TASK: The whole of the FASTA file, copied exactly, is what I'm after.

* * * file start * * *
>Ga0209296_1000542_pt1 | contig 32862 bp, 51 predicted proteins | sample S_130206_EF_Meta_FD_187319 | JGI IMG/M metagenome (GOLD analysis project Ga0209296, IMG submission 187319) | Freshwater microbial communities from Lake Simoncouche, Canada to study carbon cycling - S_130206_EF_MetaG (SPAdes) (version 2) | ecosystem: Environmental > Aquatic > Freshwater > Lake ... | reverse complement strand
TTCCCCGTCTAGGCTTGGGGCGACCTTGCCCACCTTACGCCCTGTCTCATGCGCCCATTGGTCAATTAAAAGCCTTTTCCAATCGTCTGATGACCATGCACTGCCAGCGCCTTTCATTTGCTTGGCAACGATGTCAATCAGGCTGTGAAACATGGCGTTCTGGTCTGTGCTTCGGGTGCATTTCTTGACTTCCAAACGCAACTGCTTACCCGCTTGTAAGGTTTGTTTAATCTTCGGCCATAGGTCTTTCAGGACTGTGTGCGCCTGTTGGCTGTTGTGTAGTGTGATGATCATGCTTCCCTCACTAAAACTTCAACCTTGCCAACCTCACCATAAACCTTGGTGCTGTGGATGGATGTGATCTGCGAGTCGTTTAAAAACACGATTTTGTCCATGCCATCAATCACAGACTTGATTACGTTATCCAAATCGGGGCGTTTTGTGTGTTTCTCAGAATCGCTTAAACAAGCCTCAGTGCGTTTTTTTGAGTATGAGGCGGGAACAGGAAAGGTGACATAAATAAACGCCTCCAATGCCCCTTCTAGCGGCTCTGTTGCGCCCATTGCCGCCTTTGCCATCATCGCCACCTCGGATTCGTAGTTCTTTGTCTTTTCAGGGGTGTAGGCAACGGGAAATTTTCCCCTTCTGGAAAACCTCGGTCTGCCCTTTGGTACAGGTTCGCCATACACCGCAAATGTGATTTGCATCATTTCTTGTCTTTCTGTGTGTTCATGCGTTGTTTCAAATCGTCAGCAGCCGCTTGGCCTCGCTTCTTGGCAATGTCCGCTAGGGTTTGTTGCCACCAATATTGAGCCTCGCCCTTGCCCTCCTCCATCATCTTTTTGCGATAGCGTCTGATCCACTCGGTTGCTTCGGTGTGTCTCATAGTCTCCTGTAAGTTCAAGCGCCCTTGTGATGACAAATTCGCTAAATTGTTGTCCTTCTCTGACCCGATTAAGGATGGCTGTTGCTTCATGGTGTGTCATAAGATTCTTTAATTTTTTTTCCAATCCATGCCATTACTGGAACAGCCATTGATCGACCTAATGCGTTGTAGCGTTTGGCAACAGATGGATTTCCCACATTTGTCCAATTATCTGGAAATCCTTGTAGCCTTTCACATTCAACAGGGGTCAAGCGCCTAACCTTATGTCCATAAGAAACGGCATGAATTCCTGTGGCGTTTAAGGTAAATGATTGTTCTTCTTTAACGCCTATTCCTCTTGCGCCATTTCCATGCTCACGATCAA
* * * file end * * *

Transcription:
>Ga0209296_1000542_pt1 | contig 32862 bp, 51 predicted proteins | sample S_130206_EF_Meta_FD_187319 | JGI IMG/M metagenome (GOLD analysis project Ga0209296, IMG submission 187319) | Freshwater microbial communities from Lake Simoncouche, Canada to study carbon cycling - S_130206_EF_MetaG (SPAdes) (version 2) | ecosystem: Environmental > Aquatic > Freshwater > Lake ... | reverse complement strand
TTCCCCGTCTAGGCTTGGGGCGACCTTGCCCACCTTACGCCCTGTCTCATGCGCCCATTGGTCAATTAAAAGCCTTTTCCAATCGTCTGATGACCATGCACTGCCAGCGCCTTTCATTTGCTTGGCAACGATGTCAATCAGGCTGTGAAACATGGCGTTCTGGTCTGTGCTTCGGGTGCATTTCTTGACTTCCAAACGCAACTGCTTACCCGCTTGTAAGGTTTGTTTAATCTTCGGCCATAGGTCTTTCAGGACTGTGTGCGCCTGTTGGCTGTTGTGTAGTGTGATGATCATGCTTCCCTCACTAAAACTTCAACCTTGCCAACCTCACCATAAACCTTGGTGCTGTGGATGGATGTGATCTGCGAGTCGTTTAAAAACACGATTTTGTCCATGCCATCAATCACAGACTTGATTACGTTATCCAAATCGGGGCGTTTTGTGTGTTTCTCAGAATCGCTTAAACAAGCCTCAGTGCGTTTTTTTGAGTATGAGGCGGGAACAGGAAAGGTGACATAAATAAACGCCTCCAATGCCCCTTCTAGCGGCTCTGTTGCGCCCATTGCCGCCTTTGCCATCATCGCCACCTCGGATTCGTAGTTCTTTGTCTTTTCAGGGGTGTAGGCAACGGGAAATTTTCCCCTTCTGGAAAACCTCGGTCTGCCCTTTGGTACAGGTTCGCCATACACCGCAAATGTGATTTGCATCATTTCTTGTCTTTCTGTGTGTTCATGCGTTGTTTCAAATCGTCAGCAGCCGCTTGGCCTCGCTTCTTGGCAATGTCCGCTAGGGTTTGTTGCCACCAATATTGAGCCTCGCCCTTGCCCTCCTCCATCATCTTTTTGCGATAGCGTCTGATCCACTCGGTTGCTTCGGTGTGTCTCATAGTCTCCTGTAAGTTCAAGCGCCCTTGTGATGACAAATTCGCTAAATTGTTGTCCTTCTCTGACCCGATTAAGGATGGCTGTTGCTTCATGGTGTGTCATAAGATTCTTTAATTTTTTTTCCAATCCATGCCATTACTGGAACAGCCATTGATCGACCTAATGCGTTGTAGCGTTTGGCAACAGATGGATTTCCCACATTTGTCCAATTATCTGGAAATCCTTGTAGCCTTTCACATTCAACAGGGGTCAAGCGCCTAACCTTATGTCCATAAGAAACGGCATGAATTCCTGTGGCGTTTAAGGTAAATGATTGTTCTTCTTTAACGCCTATTCCTCTTGCGCCATTTCCATGCTCACGATCAA